Buying Rental Property: A Step by Step Guide
by Brandon Turner
It may be common knowledge that buying rental property can be one of the most secure and fastest ways to build serious wealth – but the “how to” knowledge is not so common. The steps to buying rental property, however, are not that drastically different from buying your own home, with a few important differences. This article is going to explain step by step how to buy a rental property and begin your entrance into real estate investing.
Step One: Do Your Homework Before Buying Rental Property
Please – please don’t skip this step. As soon as you’ve made your decision that you want to buy rental property, it can be easy to start shopping for homes and picking out the paint colors. However, your first step begins long before ever stepping foot into a house.
Doing your homework ahead of time means researching:
- What kind of investment property you want to buy
- How much you can afford to pay
- What kind of neighborhood you want to invest in
- What the average rent is in your area
- What kind of return on investment you hope to make.
Doing your homework can be difficult for one major reason: You don’t always know what questions to ask. Because of this, BiggerPockets recently created the free “Ultimate Beginner’s Guide to Real Estate Investing” which will help any new investor learn how to get started. This guide will help teach you the necessary questions to ask.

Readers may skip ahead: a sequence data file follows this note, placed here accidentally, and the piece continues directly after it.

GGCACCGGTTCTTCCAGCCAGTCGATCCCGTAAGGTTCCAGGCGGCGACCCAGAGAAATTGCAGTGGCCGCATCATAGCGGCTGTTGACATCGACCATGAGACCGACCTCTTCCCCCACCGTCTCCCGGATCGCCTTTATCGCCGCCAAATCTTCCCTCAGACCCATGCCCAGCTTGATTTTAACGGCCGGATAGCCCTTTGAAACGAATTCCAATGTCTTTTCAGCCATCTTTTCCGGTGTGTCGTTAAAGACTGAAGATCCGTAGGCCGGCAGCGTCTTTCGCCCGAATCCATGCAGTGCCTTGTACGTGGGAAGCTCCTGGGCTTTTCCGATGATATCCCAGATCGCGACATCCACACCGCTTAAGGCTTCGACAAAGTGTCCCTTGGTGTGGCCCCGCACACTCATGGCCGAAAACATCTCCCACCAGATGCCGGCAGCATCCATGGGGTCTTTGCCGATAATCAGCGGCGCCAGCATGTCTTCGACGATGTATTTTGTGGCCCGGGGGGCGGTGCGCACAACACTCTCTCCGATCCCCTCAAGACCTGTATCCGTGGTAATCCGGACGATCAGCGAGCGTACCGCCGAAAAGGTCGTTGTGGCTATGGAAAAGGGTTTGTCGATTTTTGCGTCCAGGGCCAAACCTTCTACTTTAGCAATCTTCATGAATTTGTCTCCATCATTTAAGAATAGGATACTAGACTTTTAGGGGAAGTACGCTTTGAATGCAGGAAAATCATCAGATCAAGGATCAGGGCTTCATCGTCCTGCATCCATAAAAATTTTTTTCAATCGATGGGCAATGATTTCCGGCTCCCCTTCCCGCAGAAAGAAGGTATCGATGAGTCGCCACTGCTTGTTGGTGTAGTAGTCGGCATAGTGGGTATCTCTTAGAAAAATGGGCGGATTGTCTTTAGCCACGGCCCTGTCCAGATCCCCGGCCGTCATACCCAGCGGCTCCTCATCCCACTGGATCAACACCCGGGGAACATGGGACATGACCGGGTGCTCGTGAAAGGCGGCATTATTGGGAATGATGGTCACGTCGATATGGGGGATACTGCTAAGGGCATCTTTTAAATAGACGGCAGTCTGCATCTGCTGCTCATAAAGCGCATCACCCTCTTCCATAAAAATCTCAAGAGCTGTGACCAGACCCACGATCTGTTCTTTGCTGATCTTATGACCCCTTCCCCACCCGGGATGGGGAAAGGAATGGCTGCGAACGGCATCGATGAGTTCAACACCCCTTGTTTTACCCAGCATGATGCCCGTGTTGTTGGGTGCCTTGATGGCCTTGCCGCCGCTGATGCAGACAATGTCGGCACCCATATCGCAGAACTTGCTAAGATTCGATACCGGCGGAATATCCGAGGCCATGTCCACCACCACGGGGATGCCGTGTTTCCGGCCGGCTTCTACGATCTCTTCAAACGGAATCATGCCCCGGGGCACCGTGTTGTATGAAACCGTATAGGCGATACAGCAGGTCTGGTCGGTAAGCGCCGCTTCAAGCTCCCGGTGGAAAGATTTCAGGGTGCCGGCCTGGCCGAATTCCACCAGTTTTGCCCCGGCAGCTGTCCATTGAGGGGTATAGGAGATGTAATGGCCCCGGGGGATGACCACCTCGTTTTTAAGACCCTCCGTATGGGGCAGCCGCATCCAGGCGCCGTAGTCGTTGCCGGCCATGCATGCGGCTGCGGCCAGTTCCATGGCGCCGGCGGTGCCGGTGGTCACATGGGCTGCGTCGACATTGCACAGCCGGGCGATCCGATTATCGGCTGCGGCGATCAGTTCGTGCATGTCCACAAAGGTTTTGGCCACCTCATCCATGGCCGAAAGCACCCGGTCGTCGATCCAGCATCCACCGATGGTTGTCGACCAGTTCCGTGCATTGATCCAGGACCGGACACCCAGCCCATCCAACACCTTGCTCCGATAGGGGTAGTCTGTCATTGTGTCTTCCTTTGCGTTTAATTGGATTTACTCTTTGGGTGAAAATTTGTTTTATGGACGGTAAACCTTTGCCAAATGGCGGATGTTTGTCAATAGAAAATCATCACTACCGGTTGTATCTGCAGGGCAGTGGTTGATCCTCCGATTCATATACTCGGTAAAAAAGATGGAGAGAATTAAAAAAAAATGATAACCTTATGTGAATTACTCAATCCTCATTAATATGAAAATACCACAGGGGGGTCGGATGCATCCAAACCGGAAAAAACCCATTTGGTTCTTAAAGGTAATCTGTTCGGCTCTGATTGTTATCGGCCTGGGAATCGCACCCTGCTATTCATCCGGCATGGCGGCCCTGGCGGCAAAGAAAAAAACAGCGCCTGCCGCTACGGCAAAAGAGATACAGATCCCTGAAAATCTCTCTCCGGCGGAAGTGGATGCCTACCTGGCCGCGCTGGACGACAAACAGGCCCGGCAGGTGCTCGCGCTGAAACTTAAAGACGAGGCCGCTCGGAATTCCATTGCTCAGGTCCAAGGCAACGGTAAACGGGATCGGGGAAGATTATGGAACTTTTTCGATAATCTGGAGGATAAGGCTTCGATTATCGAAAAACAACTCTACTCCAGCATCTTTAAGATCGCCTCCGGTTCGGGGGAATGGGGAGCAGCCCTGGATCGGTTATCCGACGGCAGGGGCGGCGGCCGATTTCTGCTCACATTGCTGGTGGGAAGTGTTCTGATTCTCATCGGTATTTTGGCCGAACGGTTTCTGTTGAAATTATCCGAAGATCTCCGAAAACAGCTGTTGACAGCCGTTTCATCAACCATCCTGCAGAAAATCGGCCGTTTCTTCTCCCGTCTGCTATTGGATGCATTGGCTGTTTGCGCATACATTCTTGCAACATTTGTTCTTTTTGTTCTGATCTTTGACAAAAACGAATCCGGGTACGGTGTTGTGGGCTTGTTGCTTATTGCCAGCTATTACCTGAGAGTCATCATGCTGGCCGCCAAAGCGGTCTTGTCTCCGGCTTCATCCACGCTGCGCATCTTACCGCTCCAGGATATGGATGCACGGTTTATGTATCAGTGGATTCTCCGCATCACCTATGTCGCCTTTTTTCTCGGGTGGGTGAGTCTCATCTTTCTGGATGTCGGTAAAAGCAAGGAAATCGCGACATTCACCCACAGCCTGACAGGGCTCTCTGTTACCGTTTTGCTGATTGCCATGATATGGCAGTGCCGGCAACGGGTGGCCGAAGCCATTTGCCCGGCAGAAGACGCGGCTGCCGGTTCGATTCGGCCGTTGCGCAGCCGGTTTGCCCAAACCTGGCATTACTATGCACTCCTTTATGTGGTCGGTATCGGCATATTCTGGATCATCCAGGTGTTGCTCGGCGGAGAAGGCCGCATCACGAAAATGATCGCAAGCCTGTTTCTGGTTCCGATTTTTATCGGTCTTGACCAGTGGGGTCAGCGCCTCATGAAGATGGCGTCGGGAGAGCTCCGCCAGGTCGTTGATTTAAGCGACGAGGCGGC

Step Two: Make a Plan and Develop Criteria
Once you’ve done your initial homework, you can begin making a plan and setting your criteria. I highly recommend you write down your plan and goals, and refer back to them often. If you are looking to buy a single family home for between $150,000 and $200,000 – it’s easy to get distracted by the home with the beautiful garden for $250,000. By stating your plan and your criteria, you can hold yourself accountable to your goals.
Step Three: Arrange Financing
One of the most common mistakes made by homebuyers is to start searching before arranging financing. However, this error has caused untold heartache when buyers find they can’t afford the dream home they’ve found. This same principle applies to buying rental properties. Before shopping for your new rental property, be sure to talk with a bank about how much you can afford to buy. There are numerous different paths to real estate financing so be sure to weigh all your financing options before making your choices.